Nutritional guidelines and recommendations are constantly changing in the light of new research. It can be difficult to keep up with which foods are healthy and which aren’t. Here, we look at five foods that have gone through the cycle of being the villains of nutritional science but are now, based on some old and some new science, apparently okay to eat again.
For a long time, eggs were thought to be bad for your heart. A large egg contains a hefty 185mg of cholesterol. Dietary cholesterol was believed to contribute to high blood cholesterol levels. But for the last 20 years, nutrition and medical research has shown repeatedly that at normal intakes dietary cholesterol has very little influence on a person’s blood cholesterol levels.
Although it’s taken a while, nutrition experts are now correcting the record for eggs and other foods that contain cholesterol (such as chicken liver and shellfish) by removing it as a nutrient of concern from dietary guidelines. Eggs are an excellent source of protein, healthy fats, and several vitamins and minerals.
The story of fat spreads, such as margarine and butter, is probably one of the most confusing stories in nutrition. The origin of margarine, which is made from vegetable fat, dates back to the mid-1800s. Since that time, margarine has replaced butter as the fat spread of choice in most developed countries. This switch was driven by the lower price of margarine compared with butter as well as recommendations from health professionals to eat less saturated fat in order to prevent coronary heart disease (CHD).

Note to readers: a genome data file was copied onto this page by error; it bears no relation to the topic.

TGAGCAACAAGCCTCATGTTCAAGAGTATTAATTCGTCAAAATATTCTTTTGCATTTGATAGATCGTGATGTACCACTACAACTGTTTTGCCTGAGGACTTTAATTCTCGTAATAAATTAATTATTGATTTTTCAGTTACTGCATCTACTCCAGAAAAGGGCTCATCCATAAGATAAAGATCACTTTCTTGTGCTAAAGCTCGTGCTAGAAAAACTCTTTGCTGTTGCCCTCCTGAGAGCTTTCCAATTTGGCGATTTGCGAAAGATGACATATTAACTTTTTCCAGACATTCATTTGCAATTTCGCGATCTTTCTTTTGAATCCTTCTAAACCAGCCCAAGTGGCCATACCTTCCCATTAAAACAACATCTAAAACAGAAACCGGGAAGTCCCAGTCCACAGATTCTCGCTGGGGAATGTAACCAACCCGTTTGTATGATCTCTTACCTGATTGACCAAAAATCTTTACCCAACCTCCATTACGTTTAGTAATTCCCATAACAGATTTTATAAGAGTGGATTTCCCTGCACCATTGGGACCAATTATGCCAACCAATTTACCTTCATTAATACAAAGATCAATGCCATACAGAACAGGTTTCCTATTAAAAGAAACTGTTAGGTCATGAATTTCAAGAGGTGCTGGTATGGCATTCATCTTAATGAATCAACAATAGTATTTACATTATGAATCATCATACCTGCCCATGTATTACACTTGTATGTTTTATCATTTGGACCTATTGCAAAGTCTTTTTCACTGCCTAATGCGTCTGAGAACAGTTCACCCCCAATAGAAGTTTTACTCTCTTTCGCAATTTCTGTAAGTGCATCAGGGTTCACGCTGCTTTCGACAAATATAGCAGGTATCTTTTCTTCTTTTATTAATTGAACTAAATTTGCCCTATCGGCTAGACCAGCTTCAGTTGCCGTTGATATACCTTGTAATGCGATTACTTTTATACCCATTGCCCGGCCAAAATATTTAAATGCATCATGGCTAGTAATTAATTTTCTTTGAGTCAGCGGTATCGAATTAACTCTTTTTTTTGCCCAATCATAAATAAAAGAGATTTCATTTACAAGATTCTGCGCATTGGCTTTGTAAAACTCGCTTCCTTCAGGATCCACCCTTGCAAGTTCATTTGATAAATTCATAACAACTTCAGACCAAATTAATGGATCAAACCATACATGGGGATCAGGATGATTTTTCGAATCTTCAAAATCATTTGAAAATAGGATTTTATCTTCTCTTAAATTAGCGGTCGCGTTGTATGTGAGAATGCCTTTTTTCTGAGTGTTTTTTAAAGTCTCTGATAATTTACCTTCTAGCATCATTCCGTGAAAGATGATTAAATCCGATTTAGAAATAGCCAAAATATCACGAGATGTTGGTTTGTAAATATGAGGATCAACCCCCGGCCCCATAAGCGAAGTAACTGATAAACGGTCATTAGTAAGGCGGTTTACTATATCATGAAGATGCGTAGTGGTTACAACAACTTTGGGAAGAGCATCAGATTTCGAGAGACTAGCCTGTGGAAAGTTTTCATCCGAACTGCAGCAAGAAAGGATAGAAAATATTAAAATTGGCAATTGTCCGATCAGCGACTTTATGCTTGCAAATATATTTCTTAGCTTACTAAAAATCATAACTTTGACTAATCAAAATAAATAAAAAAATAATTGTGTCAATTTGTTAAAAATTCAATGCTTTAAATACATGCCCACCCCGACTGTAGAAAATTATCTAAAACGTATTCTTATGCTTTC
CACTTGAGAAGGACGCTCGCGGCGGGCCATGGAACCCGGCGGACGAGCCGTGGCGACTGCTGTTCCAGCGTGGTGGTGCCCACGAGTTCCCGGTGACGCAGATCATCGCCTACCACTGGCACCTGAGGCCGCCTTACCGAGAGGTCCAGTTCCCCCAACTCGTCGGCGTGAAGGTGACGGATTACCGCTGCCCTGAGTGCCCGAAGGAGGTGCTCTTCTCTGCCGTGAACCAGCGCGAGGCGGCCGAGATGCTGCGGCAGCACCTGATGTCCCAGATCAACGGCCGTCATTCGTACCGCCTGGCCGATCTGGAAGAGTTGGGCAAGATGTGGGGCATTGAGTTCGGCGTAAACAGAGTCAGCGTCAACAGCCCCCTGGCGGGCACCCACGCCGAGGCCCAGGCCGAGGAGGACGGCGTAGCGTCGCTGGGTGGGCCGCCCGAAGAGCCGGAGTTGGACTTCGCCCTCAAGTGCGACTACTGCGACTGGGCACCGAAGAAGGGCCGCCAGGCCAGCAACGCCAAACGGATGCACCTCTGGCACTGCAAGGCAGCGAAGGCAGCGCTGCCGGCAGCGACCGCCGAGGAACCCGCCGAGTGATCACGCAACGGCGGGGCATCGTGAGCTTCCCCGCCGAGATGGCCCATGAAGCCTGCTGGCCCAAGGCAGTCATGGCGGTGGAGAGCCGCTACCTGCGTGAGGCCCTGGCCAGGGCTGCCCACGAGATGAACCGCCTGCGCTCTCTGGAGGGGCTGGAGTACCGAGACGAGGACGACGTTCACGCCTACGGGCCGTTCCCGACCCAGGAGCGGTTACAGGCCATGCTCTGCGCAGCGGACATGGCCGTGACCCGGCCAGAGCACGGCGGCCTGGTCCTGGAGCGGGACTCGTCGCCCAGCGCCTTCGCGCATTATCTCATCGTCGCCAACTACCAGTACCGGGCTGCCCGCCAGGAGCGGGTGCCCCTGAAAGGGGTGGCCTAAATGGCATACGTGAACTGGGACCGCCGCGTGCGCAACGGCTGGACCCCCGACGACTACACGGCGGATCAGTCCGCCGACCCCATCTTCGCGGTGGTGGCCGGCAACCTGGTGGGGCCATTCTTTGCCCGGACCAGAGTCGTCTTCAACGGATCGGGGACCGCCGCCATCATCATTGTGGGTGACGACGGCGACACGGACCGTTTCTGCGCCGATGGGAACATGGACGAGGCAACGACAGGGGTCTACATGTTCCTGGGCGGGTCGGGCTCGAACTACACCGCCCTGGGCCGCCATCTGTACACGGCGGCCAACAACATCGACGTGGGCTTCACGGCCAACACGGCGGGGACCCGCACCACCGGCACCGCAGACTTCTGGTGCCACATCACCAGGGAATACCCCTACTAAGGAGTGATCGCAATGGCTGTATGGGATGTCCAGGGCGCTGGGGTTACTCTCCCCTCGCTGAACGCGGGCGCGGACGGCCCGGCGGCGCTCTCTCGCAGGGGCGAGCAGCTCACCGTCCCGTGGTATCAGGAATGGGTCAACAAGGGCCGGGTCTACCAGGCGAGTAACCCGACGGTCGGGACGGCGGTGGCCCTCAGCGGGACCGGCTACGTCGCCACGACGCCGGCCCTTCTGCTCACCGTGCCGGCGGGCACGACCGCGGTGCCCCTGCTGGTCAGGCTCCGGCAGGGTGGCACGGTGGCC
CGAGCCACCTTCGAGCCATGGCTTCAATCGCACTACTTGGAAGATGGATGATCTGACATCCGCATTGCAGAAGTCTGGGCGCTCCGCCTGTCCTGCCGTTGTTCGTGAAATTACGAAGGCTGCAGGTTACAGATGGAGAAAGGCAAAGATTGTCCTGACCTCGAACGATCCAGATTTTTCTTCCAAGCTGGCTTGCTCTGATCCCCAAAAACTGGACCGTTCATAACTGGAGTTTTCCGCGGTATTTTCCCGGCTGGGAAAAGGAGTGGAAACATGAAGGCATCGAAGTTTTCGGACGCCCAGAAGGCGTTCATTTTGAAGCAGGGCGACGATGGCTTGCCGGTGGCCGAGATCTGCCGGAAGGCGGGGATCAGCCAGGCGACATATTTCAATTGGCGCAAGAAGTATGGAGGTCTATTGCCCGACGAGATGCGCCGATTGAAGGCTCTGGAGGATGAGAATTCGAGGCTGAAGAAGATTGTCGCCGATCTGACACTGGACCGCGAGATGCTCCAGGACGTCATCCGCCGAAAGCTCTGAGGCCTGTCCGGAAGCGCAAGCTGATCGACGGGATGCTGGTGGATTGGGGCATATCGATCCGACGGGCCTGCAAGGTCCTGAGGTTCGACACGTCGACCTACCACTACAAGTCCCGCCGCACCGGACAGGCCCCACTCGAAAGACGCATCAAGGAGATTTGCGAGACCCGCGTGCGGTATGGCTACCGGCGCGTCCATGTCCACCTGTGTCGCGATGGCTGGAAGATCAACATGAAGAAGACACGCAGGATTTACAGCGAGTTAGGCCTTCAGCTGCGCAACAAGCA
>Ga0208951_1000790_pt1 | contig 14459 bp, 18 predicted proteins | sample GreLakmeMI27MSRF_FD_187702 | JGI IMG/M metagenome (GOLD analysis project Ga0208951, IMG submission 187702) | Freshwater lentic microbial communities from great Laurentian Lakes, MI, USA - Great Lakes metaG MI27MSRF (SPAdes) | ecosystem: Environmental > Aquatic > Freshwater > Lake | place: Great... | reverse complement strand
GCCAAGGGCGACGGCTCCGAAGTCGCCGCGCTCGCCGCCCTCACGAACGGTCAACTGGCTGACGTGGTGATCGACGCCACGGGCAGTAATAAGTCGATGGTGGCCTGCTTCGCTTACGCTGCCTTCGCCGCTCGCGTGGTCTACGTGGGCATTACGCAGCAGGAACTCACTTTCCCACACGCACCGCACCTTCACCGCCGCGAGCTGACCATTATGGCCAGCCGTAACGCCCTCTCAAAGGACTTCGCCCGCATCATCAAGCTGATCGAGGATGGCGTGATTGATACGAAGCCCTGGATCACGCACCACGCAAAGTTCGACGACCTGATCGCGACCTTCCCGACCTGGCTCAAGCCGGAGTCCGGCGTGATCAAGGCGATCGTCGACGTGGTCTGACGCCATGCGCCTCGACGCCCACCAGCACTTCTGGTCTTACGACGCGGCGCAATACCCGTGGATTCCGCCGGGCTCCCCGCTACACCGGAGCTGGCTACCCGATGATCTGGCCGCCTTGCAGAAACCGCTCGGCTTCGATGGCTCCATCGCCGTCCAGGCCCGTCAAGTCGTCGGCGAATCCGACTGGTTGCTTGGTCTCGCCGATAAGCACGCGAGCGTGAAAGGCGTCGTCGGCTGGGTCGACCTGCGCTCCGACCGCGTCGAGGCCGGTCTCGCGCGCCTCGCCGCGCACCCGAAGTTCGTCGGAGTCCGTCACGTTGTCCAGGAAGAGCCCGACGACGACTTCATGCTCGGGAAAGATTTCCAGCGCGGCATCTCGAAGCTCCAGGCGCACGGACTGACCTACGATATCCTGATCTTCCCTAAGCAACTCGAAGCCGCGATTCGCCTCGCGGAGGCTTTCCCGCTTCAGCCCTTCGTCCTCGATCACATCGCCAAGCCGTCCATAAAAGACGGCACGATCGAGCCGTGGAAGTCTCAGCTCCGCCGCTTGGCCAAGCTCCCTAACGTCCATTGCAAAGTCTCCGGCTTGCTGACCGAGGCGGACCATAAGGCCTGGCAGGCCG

While this switch away from saturated fats began to show reduced CHD incidence in the population, researchers also identified an independent link between trans fat (a fat produced when partially hydrogenating vegetable fats to make margarines) intake and CHD. Since this link between trans fat and CHD was confirmed by multiple studies, regulatory agencies around the world have sought to eliminate trans fats from the diet.
Potatoes are one of the few vegetables considered to be unhealthy. Because they’re a high glycemic index food, they tend to get lumped in with foods made from refined carbohydrates as foods to avoid. But potatoes are a rich source of carbohydrates, vitamin C, some B vitamins, and trace minerals.
How you prepare potatoes also changes the aspects of those starches that get a bad rap. Cooking and cooling potatoes increases the amount of resistant starch in the potatoes. This resistant starch then acts like dietary fiber, which “resists” digestion in the gut, potentially having a positive impact on your gut bacteria.
Raw Nuts and Nut Butters
Nuts also get a bad reputation for being high in fat and high in calories, leading some to suggest they should be avoided by anyone looking to lose weight. But there is mounting evidence to suggest that raw nuts are key to a healthy diet and maintaining healthy body weight. A study, published in the British Journal of Nutrition, showed that eating raw nuts reduces death from all causes, cardiovascular diseases, coronary heart disease, and sudden cardiac death.